Douglas Crockford

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NAB 2004

In April 17-22, nearly 100,000 people attended the annual convention of the National Association of Broadcasters in Las Vegas. It is the world's largest electronic media show, covering all aspects of terrestrial radio and television, including DTV and HDTV.

The Players

The Television Industry in the US is made up of many interconnected groups. The complexity of digital television matches the complexity of the relationships within the industry itself. The Technological Convergence has been completed: all sectors now use the same technology. Broadcasters, for example, have traded vacuum tubes for silicon, just as everyone else has. The largest barriers to the adoption of HDTV are political, not technological.

In times of change, some will get stronger positions and some will get weaker; some new players will emerge and some old players will leave the game. Each of the players is struggling to change the least, while hoping to make the other players unstable. The consequences of this game infest all aspects of the new television systems, including the shape (and number) of remote control units.

This is my summary of the major players in the HDTV Game.

The Technology Keynote was delivered by Donald Norman (Professor of Computer Science, Psychology, and Cognitive Science at Northwestern University, former VP Research at Apple Computer), who complained that HDTV systems are too complex for people to use. He said that he has one, and that his wife is unable to use it when he is not home.

Virtually all HDTV sets are being sold today for Home Theater applications, primarily the viewing of DVDs. Virtually no HDTV sets are being sold today primarily for receiving HDTV broadcasts. I heard no mention of this important fact at the NAB Conference.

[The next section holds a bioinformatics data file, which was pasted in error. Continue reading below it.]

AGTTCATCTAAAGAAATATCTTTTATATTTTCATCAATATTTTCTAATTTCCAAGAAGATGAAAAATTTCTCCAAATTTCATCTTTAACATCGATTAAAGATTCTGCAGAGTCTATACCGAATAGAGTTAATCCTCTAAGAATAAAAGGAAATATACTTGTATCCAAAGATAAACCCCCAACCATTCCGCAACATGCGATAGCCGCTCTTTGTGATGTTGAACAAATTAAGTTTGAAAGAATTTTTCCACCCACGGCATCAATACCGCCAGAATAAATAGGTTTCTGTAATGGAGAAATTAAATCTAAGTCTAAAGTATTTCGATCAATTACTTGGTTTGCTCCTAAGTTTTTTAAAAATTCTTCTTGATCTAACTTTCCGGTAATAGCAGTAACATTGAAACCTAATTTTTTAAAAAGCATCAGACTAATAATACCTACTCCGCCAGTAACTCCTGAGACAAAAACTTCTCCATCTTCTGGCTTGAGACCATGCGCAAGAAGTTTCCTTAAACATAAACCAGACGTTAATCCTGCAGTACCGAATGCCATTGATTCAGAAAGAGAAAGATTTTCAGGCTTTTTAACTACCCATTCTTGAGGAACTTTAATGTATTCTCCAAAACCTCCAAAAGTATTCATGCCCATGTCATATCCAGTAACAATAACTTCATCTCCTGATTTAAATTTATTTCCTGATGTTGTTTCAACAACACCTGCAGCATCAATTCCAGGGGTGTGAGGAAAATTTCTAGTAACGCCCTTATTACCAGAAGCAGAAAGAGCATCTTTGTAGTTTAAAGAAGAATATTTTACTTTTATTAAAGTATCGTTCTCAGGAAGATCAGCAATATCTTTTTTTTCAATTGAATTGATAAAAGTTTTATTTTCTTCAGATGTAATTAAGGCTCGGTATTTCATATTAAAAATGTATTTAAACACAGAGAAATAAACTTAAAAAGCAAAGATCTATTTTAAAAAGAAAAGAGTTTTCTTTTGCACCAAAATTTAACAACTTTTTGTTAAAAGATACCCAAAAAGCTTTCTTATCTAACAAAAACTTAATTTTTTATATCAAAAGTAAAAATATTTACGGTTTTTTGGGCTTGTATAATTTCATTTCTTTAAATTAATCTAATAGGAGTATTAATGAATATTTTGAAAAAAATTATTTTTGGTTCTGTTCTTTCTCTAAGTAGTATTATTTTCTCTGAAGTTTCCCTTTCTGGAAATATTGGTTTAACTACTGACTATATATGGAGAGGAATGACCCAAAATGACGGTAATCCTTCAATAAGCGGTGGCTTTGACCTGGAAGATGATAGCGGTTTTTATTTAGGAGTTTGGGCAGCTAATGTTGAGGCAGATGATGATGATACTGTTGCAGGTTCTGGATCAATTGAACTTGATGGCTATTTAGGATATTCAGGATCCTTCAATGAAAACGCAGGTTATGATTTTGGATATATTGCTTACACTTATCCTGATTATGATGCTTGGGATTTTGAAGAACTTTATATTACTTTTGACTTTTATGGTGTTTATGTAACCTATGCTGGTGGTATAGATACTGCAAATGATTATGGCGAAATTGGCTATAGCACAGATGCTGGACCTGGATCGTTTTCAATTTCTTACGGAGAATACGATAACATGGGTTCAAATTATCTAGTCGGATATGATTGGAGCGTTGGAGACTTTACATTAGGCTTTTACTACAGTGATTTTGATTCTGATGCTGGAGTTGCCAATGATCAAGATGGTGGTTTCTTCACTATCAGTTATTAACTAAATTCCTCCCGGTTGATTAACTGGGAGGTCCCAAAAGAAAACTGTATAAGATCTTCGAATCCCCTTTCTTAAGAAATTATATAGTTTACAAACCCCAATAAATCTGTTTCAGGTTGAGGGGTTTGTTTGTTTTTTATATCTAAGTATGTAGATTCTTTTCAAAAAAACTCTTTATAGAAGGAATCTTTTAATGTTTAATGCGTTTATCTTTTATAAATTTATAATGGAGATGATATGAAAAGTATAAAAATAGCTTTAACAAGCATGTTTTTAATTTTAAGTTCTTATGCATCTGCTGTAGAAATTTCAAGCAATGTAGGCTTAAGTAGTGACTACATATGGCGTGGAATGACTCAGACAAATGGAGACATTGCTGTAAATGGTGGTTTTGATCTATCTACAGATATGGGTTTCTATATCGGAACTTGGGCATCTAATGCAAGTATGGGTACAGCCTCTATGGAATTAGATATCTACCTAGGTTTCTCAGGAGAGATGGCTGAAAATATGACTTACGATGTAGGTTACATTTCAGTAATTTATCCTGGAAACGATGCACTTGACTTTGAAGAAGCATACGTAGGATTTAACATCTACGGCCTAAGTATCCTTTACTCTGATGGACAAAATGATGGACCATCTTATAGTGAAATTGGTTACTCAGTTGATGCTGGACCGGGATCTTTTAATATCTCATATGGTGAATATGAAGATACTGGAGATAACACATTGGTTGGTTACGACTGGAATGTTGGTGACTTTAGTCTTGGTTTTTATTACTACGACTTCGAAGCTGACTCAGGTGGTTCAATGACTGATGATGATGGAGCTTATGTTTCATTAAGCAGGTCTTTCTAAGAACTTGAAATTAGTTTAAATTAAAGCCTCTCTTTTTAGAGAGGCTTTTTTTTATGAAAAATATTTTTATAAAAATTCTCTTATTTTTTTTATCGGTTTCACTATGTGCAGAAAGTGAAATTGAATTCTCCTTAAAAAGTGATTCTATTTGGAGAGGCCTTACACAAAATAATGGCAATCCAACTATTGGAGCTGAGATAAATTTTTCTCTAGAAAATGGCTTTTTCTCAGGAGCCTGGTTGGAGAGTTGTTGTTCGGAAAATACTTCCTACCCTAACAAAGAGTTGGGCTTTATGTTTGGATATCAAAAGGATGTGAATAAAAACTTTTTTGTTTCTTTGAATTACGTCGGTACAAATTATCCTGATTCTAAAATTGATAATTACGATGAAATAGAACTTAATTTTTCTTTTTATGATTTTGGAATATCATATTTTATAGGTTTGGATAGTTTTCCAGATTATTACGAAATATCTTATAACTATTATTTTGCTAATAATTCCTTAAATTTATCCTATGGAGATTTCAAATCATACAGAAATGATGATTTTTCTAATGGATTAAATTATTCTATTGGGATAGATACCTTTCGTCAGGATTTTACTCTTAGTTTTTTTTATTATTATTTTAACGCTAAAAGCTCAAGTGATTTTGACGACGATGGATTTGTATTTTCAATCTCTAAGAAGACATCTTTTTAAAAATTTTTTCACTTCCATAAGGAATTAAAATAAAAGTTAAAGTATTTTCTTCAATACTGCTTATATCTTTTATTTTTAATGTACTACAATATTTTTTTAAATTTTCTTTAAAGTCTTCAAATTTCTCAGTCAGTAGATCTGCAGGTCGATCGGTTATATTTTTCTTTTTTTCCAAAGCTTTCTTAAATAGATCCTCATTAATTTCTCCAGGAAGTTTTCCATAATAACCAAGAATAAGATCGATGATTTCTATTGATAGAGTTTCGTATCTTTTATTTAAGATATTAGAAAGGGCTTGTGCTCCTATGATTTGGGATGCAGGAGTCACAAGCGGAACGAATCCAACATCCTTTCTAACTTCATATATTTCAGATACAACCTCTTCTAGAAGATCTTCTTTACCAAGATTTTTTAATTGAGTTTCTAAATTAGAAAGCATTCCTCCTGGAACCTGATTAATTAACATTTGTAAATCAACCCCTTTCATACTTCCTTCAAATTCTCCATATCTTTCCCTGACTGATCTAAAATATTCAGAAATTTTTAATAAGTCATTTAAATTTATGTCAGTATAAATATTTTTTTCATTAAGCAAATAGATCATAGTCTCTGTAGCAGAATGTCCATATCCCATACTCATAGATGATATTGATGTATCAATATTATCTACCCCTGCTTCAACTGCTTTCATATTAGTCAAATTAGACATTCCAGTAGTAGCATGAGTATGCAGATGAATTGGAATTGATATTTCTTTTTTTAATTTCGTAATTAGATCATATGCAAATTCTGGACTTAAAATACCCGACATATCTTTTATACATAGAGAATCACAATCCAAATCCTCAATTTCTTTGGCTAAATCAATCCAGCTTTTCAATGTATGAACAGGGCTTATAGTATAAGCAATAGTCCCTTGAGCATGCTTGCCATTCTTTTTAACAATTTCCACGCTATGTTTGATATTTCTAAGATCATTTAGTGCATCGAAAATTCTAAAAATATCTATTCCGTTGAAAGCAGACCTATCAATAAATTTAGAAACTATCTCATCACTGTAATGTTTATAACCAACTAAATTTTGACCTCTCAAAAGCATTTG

Standards

Screen Size Equipment Requirement
36" and larger 50% by July, 2004
100% by July 2005
24" to 36" 50% by July 2005
100% by July 2006
All devices 100% by July 2007

Tuner Mandate of August 2002

Television sets must have ATSC digital tuners according to this schedule:

The FCC declined to dictate specific levels of performance. Such matters are left to industry to determine.

The ATSC standards are still evolving. There are new features, such as E-VSB (a robust transmission mode) which are not found in older digital tuners. Older tuners cannot see E-VSB transmissions, so there is already a digital tuner legacy problem.

Cable Plug and Play Order of October 2003

All cable systems are to comply with

Cable systems with activated 750 MHz capacity are to comply with

Set top boxes are to support

I spoke to representatives of Scientific/Atlanta and Motorola, two major digital cable equipment manufacturers. Neither was displaying Plug and Play set top boxes. I was told that the cable operators don't want the Open Cable standards and will be very slow to implement.

If a television set is labeled as "Digital Cable Ready" then it must have these features:

The first model must be tested at a qualified test facility to demonstrate compliance with Uni-Dir-PICS-IO1-030903

The proposed Broadcast Flag is a bit that causes certain outputs to be disabled. The intention is to prevent content from jumping to the Internet.

PSIP

NAB is strongly recommending use of PSIP for supporting program guide material in broadcast programming.

Conference Notes

Digital Television Transition Worldwide

DTV: New Rules of the Road

Cable Issues for Broadcasters

Law & Order: ASCAP, BMI, SESAC

RDS & Data Broadcasting

PVR = Personal Video Recorder

DTV Receiver Technology